I’m sure many who have traveled to Egypt can relate to the (at times) tricky subject of what to wear when there. To be honest with you it really depends on where you go and what time of year you’re there. Either way, I’m sure those seeking advice on this topic would appreciate some helpful hints.
Firstly I’ll talk about the varying regions of Egypt and how this can affect dress code. If you’re visiting a resort such as the Red Sea resorts or Sharm el Sheikh then you don’t have to worry so much about what to wear. Seaside resorts are catered for Western guests. One thing to keep in mind is the heat. Wear cotton and linen and if like me you’re prone to burning then wear a hat or cover your shoulders. It can get particularly cold at night so carry a shawl around with you in the evening.
It’s a whole different story when you get to the cities, such as Cairo. Egypt is a Muslim country and though they don’t expect you to cover up or wear the hijab, it’s decent to show some respect and modesty by not letting it all hang out! If you don’t mind and decide to go out in denim shorts and a vest, don’t be surprised if people stars or make comments, it’s not the social norm. It can get very hot in Cairo so the trick is to wear light colour, cotton and linen. Steer clear of synthetic materials.
When visiting a mosque, Old Cairo or even downtown, dress conservatively. Low necklines should be avoided ladies, make sure there is no chest or lower neck on show. Cover your arms with a long sleeve cotton top, white and cream are your best friends. Carry a big bag around with you so you can keep a scarf (pashmina) with you at all times as you must cover your hair when inside a mosque. If you’re visiting various mosques in one day then wear shoes that you can easily slip off and carry in your hand as shoes are not permitted inside mosques and you can be charged to put your shoes and socks away.
I always wore a white tunic top with a high collar and long sleeves, you’d be amazed at how much attention a girl can get for wearing a thin t-shirt in more conservative areas. I mostly wore baggy boyfriend jeans or a long black skirt when visiting mosques. I wouldn’t suggest wearing high heels as the streets are dusty and uneven. I wore my Swedish clogs by Lotta From Stockholm. They’re secure, comfy, sturdy and cute and I absolutely love wearing them. When I wasn’t wearing these I wore simple open toe sandals, the pair I’m wearing in the picture I bought from a shoe shop in Zamalek for 140LE which is around £15, not bad for real leather.
You can buy Lotta From Stockholm clogs via their website (they even come nicely wrapped up like a present!):
The bag I’m carrying is a 14 inch Cambridge Satchel in Navy. I chose to take my satchel with me because it’s sturdy and has buckles to secure it shut, which I believe is safer than a zip bag. Plus I can wear it across my chest and hold it in front of me when walking through busy streets. Take a look or purchase a Cambridge satchel online, they even come in various colours:
There are more relaxed areas such as Zamalek (which hosts some great sheesha bars and restaurants), Maadi and Garden City which aren’t so conservative. I felt comfortable wearing skinny jeans, maxi dresses/skirts and short sleeve t-shirts. I would still advise ladies not to wear mini skirts or anything too figure hugging even in these areas. T-shirts are fine though even the most relaxed and Western dressing Egyptian girls tend not to expose their shoulders.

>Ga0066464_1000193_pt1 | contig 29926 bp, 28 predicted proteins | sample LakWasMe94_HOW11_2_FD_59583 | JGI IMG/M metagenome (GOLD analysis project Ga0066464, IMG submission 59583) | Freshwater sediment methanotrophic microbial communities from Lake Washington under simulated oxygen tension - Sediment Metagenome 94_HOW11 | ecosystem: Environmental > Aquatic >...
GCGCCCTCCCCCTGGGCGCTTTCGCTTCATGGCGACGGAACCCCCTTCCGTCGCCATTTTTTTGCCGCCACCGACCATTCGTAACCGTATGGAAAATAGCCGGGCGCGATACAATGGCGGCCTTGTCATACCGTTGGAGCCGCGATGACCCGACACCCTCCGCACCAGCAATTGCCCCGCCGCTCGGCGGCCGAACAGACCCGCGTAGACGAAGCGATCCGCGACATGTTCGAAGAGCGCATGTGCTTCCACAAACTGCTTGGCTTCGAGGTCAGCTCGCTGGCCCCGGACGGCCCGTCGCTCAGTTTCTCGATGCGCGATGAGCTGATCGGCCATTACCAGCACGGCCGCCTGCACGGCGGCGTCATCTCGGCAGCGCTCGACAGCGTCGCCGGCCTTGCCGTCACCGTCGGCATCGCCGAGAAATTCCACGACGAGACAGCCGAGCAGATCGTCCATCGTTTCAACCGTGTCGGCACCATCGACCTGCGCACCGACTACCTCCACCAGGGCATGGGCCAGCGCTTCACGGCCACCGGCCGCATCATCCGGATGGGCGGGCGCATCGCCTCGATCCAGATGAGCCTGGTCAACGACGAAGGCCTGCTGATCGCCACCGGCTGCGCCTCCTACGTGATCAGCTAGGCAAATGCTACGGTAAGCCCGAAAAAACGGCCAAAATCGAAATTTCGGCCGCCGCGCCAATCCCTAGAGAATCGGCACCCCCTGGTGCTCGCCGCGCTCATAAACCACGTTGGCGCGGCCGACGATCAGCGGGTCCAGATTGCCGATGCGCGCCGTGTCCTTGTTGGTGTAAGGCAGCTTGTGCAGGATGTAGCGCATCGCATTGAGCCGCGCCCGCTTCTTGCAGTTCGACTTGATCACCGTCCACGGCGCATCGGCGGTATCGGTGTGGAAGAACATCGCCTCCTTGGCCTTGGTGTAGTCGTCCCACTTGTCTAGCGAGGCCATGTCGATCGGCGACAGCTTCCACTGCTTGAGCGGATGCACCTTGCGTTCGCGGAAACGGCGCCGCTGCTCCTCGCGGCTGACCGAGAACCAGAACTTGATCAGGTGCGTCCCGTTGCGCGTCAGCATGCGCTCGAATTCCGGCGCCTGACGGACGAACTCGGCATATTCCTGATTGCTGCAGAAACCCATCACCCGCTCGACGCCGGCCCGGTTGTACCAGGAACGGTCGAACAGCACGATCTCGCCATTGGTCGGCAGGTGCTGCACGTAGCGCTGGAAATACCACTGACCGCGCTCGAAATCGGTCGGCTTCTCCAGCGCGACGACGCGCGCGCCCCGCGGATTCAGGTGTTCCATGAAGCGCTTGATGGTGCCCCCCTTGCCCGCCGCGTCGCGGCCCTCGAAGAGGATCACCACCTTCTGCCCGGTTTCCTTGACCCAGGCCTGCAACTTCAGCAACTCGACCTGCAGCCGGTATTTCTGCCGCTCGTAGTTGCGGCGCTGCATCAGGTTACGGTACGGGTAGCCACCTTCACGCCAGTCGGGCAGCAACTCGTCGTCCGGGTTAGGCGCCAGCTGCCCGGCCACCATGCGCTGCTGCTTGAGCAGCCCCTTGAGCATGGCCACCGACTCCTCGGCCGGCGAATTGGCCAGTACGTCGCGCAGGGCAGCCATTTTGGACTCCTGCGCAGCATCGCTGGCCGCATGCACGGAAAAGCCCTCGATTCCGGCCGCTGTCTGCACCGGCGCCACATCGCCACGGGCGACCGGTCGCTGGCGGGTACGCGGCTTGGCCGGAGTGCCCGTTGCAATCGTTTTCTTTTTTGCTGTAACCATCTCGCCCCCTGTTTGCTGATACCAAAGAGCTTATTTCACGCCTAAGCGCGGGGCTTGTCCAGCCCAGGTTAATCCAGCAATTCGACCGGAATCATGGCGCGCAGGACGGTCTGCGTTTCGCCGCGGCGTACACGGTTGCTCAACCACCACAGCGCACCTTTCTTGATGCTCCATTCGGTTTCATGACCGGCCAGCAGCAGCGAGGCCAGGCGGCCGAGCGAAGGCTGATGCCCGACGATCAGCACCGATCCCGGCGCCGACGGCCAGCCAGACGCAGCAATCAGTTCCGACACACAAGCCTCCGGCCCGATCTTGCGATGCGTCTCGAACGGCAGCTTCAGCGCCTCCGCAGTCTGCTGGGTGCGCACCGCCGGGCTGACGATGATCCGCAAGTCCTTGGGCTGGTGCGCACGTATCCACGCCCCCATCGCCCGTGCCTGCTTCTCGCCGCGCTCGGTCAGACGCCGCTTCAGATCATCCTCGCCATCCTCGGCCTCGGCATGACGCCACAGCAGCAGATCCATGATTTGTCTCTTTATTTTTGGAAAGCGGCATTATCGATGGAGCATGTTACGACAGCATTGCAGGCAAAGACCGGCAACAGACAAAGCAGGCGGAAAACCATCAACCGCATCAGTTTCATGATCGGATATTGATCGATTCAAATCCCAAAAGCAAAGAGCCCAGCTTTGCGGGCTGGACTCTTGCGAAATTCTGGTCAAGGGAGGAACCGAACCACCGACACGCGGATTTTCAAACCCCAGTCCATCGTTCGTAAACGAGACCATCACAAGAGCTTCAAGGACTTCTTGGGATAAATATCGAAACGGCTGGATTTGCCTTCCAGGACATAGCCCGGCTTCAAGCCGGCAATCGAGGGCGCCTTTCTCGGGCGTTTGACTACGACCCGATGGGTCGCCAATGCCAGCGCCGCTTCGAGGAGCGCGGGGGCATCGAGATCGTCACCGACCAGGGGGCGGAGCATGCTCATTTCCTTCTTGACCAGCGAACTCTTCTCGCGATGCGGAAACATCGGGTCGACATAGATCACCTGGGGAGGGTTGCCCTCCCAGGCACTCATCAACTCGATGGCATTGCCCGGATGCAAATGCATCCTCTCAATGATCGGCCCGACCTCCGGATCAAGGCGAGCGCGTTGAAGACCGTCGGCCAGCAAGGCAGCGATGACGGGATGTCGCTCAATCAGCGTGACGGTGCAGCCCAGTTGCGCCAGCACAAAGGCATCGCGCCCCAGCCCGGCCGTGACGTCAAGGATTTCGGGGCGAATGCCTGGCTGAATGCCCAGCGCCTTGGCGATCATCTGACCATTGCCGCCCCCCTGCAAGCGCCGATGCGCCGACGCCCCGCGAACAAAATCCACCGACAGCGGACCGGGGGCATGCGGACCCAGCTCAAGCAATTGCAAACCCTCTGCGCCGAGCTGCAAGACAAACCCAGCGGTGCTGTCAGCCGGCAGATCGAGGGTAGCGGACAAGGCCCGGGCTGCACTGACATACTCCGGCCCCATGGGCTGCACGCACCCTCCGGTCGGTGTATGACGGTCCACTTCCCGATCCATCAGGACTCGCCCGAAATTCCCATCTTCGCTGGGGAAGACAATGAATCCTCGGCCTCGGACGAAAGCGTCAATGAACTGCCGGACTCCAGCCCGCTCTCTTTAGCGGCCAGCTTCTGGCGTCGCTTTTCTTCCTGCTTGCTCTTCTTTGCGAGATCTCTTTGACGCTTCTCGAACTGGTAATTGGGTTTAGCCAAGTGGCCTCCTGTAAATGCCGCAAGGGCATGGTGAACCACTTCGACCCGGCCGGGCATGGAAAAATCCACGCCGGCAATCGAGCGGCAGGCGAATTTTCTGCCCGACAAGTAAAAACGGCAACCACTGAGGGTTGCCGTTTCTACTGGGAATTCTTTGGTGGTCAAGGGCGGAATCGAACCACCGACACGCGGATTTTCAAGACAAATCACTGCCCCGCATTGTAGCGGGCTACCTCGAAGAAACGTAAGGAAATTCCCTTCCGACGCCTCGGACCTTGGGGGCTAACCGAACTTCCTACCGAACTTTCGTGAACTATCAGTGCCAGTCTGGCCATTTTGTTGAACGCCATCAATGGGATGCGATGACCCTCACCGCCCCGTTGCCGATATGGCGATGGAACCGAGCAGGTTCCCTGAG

V-neck, batwing top and palazzo pants are both from Zara. These trousers are incredibly comfy and airy. The clogs are the same as before, Lotta From Stockholm. I do love my clogs! I found that Christian areas were less conservative. I was comfortable wearing t-shirts and clothes that didn’t cover me up as much in Coptic Cairo. I would suggest covering your shoulders when entering a church though this a custom when entering most Christian religious sites around the world.
I’ve recently developed a love for jewellery from Tribu a small boutique in Camden Market, London. Tribu source some of the finest and most delicate pieces from the East. The shop assistants are at hand to explain the history and symbolism of each piece, whether it be a tree of life pendant or a Hand of Fatima ring. The brass piece I own was originally a bracelet which I hung on a chain. The bracelet cost £25 and the chain cost £12, they have various sized chains to pick from. The second piece is gold plated, the Buddha cost approximately £30 and the disk was £75. I love them both equally. They are minimalist yet classic and different from anything you’d find in a chain or high street store. You can find Tribu stalls tucked away in the heart of Camden Market in London. Or alternatively, check out their website:
Lastly I’ll mention Alexandria. Alexandria appears to be far more conservative than the last time I visited the city back in 2006. I would definitely suggest covering arms, chest and legs at all times and especially when visiting mosques, Pompey’s Pillar and the Roman catacombs. Pompey’s Pillar and the catacombs are in a small district of Alexandria some 20 minutes out from the main train station. It can feel a bit extreme whilst walking through the small winding streets, Alexandrias staring at you and pointing you to the catacombs, small children trying to shake your hands and chasing after you down the street. Though it’s heart warming to see how welcoming these people are it can also be very in your face for the first time visitors to Alexandria. I loved every minute of it! Egyptians are warm and welcoming people and I only hope for the best after the revolution.